August 28, 2011
by SOO jIN HOU and LEE WEE TAK (Kuantan Environmental Watch Group)
Malaysians are no strangers to skewed agreements. From IPP subsidies to guaranteed profits for highway concessionaires, the public has on numerous times endured the consequences of sheer governmental incompetence. Yet, the 12-year tax exemption given to Lynas may prove to be the biggest blunder ever.
Lynas is projected to make about AUD 6.2 billion in pre-tax profit in 2012 and 2013 and in exchange, we allow them to contaminate our land for free.
The graph below shows the spectacular rise in rare earth price since Q3 2010. While gold’s bull run has been getting plenty of attention of late, the real star is rare earth, which has taken off to astronomical heights.
For Lynas, the price of the rare earths from Mount Weld may increase 15.7 times from JP Morgan’s estimate by the time the Lynas Advanced Materials Plant (Lamp) begins production in 2012.
JP Morgan published their stock analysis on 24 June 2010, just prior to the price break out. They have predicted a ridiculously conservative average price of USD 17.69/kg in 2012. At that price, they have expected Lynas to be breaking even in making AUD 4.8 million in net tax profit in 2012. The price has since shot up to USD 201.35/kg on 22 Aug 2011.
Based on linear regression calculated from 3Q10 to 22 August 2011, and extrapolated to 1 January 2012, the price may even surge up to USD278.14.
The following table shows our revised estimates based on JP Morgan’s research. We predict Lynas will make AUD 2.2 billion in 2012 and AUD 4.1 billion in 2013 before tax based on the above linear regression estimation (if the 22 August price of USD 201.35/kg is used, 2012 and 2013 profits would be AUD1.5 billion and AUD 2.9 billion respectively).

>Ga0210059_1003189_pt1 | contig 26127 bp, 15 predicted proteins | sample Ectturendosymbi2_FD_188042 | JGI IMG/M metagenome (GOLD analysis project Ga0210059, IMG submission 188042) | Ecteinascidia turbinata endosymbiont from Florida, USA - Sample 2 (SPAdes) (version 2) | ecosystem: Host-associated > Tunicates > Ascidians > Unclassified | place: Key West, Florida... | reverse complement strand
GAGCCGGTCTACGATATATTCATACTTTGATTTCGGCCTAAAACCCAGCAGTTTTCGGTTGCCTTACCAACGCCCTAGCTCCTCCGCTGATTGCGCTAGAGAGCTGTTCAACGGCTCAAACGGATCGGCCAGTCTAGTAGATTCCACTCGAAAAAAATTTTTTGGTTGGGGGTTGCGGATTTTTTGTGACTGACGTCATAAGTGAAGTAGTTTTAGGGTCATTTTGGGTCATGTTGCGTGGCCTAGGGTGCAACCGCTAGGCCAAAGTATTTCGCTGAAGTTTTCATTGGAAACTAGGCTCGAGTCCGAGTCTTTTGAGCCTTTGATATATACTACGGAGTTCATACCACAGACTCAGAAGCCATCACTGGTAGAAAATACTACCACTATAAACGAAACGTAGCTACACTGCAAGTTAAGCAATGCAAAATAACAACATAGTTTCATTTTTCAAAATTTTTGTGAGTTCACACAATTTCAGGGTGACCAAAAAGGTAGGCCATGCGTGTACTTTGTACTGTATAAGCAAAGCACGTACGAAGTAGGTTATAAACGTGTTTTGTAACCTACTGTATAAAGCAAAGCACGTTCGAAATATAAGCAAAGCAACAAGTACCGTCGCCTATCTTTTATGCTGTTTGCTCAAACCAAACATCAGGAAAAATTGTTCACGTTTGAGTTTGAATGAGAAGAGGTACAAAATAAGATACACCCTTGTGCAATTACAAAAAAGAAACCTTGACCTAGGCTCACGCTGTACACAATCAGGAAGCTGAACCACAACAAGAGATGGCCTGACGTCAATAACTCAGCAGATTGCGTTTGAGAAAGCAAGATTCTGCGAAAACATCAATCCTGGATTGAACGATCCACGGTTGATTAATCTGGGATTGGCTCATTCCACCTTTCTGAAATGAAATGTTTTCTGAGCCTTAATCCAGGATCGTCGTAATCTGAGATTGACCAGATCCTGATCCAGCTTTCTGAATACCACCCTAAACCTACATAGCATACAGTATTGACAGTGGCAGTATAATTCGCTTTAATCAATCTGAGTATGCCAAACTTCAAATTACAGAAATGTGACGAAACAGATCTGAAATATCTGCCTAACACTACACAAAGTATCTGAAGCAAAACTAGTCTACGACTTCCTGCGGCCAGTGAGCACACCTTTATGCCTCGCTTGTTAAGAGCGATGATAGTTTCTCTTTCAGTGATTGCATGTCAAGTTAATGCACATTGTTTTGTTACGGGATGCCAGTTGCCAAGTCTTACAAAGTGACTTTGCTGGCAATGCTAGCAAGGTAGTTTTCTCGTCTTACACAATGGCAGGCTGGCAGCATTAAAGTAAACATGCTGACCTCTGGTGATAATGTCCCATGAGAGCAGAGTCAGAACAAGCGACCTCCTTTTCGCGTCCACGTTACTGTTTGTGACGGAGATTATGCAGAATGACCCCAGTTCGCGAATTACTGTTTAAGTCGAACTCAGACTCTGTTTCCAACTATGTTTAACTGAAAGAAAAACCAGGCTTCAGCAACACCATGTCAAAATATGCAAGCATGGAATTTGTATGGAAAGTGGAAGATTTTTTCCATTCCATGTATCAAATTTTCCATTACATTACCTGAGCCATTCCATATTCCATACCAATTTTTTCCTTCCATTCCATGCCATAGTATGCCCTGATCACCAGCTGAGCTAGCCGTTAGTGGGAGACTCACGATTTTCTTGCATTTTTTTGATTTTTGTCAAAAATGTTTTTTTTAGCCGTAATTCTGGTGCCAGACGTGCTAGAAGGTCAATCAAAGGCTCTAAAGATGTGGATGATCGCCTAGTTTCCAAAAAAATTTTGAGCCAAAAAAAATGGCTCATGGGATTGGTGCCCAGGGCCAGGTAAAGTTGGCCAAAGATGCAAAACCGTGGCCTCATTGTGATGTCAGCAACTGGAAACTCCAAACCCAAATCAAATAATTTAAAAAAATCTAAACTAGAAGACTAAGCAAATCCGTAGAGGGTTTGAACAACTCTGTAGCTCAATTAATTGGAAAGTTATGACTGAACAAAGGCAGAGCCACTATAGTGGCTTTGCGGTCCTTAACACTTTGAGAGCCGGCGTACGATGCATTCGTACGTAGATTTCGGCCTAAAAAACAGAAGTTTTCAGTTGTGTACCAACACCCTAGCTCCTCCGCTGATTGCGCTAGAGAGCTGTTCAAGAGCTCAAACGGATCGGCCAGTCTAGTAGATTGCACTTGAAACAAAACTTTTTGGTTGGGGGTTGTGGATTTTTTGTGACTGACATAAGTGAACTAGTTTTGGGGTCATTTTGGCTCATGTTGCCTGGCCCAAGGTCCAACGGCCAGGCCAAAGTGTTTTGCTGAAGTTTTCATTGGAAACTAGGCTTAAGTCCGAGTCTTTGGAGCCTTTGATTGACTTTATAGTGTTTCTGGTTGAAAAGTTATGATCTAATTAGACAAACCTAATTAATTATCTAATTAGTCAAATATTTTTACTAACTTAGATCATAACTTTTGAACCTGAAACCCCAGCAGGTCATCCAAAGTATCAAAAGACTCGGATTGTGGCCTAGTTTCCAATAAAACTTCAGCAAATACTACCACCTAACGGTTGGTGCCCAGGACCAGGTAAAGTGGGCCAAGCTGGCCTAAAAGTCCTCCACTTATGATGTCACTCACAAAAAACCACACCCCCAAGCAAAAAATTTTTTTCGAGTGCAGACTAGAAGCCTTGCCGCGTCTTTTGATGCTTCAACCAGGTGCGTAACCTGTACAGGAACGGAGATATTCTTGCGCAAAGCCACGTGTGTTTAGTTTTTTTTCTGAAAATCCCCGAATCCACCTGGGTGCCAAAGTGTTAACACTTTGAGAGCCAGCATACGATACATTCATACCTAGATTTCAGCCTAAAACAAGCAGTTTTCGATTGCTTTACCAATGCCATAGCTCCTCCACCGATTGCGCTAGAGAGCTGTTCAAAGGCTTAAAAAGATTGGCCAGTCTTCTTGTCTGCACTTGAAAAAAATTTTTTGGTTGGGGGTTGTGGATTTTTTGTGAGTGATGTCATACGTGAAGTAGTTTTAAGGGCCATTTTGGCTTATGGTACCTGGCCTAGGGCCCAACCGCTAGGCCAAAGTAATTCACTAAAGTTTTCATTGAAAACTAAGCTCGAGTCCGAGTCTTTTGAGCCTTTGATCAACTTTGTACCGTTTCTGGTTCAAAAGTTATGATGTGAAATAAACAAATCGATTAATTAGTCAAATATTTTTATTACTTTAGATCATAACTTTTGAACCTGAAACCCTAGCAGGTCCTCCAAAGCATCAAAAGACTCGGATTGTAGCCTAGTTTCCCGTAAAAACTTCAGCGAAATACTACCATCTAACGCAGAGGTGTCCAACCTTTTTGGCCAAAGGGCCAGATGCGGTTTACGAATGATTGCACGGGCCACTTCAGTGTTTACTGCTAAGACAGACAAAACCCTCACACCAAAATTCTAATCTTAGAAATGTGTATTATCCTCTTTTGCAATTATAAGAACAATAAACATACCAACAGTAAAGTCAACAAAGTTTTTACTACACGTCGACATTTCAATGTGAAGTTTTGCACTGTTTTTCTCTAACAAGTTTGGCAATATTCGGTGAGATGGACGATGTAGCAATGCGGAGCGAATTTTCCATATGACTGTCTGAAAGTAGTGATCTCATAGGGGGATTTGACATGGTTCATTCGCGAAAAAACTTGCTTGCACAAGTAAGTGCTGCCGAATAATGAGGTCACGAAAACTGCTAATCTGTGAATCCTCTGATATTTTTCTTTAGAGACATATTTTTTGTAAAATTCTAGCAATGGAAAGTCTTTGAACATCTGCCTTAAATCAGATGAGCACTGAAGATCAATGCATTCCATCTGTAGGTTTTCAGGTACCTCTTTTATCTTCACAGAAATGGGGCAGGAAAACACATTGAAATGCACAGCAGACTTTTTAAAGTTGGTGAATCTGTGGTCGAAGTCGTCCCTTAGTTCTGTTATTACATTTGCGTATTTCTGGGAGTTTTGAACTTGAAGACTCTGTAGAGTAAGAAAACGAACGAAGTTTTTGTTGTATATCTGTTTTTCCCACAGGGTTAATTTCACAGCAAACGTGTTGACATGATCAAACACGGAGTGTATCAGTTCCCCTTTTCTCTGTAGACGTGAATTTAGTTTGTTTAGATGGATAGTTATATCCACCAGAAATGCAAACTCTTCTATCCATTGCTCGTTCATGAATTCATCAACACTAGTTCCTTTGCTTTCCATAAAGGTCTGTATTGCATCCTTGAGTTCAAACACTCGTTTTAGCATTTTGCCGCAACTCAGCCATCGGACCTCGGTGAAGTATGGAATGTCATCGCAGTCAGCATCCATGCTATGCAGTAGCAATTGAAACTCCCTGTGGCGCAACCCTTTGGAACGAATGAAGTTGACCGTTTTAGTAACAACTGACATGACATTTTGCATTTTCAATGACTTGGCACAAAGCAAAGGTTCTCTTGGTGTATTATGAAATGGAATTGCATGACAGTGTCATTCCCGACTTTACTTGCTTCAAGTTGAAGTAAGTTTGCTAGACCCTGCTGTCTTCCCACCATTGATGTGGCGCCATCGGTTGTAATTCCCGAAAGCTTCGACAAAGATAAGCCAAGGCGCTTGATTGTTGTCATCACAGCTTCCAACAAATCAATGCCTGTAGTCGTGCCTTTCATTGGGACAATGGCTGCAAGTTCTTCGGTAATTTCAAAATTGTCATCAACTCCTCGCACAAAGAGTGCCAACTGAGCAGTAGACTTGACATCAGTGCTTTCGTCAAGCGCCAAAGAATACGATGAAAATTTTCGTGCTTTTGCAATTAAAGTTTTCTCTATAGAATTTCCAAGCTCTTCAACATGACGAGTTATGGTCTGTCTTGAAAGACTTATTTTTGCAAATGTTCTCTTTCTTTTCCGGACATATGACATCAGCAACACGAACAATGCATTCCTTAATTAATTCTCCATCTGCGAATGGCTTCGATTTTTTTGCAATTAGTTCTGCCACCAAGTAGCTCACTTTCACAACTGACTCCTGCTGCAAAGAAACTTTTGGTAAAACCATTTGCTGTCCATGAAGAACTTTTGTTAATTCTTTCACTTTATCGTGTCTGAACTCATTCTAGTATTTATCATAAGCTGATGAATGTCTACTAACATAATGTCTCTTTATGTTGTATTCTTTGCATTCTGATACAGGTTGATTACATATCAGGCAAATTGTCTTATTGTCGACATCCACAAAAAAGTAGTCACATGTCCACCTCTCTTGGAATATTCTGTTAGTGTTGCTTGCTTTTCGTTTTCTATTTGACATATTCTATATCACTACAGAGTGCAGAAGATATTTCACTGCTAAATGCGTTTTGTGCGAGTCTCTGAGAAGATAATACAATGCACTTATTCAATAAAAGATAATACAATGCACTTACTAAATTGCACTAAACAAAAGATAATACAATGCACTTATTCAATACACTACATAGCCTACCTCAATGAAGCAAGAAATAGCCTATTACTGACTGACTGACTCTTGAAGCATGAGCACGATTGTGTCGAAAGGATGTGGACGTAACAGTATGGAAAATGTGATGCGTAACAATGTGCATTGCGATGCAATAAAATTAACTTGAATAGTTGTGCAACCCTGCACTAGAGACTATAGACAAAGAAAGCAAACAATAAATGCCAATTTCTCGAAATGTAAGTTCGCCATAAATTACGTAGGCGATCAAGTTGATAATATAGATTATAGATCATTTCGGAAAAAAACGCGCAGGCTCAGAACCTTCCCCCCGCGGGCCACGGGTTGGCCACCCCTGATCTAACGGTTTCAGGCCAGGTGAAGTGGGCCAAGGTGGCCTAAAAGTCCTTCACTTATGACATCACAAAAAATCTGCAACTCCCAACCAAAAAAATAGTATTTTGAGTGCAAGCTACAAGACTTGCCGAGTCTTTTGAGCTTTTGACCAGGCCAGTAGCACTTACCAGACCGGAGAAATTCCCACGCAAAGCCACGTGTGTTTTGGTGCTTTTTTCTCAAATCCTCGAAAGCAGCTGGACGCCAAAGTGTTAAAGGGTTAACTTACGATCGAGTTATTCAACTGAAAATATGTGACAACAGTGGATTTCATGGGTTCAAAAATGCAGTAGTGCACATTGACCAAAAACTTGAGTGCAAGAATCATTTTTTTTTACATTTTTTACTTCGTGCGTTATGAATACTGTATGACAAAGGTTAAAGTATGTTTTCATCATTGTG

No matter what the price would be, Lynas will be able to repay their entire setup cost of AUD 807 million and still be able to make super normal windfall profit within the first year. The profit is expected to double up in 2013 when production from Phase 2 commences.
Certain important assumptions are made in this deduction, and they are:
a) The revenue is directly proportional to the increase in rare earth price.
b) Rare earth prices are able to sustain at an average of USD 278.14.13/kg. This is justified by assuming that the downside risk of new supply sources is balanced by the upside risk of China’s continual pull back in production.
c) Production of Phase 2, which will double Lamp’s capacity to commence production by 2013. Construction of Phase 2 is scheduled for completion by Q4 2012.
d) In 2012 and 2013, the AUD/USD rates are 0.95 (rate at 25/8/2011) and 0.9 respectively.
e) Exchange rate has impact on revenue (since rare earths are priced in USD) and operating cost (25 percent of total operating cost to run the Mount Weld concentration plant is denominated in AUD).
JP Morgan has estimated that the internal transfer price of the semi-refined ores from the Mount Weld concentration plant to its Malaysian subsidiary to be approximately 30 percent of the finished product price. Consequently, from the AUD 6.2 billion pre-tax profit for 2012-2013, only AUD 1.9 billion will be subjected to Australian tax.
The next table shows the estimated tax Lynas is liable for. Taking into account the new Minerals Resource Rent Tax (MRRT), which is effectively levied at 22.5%, Lynas is estimated to pay AUD 683 million in Australian taxes in 2012 and 2013.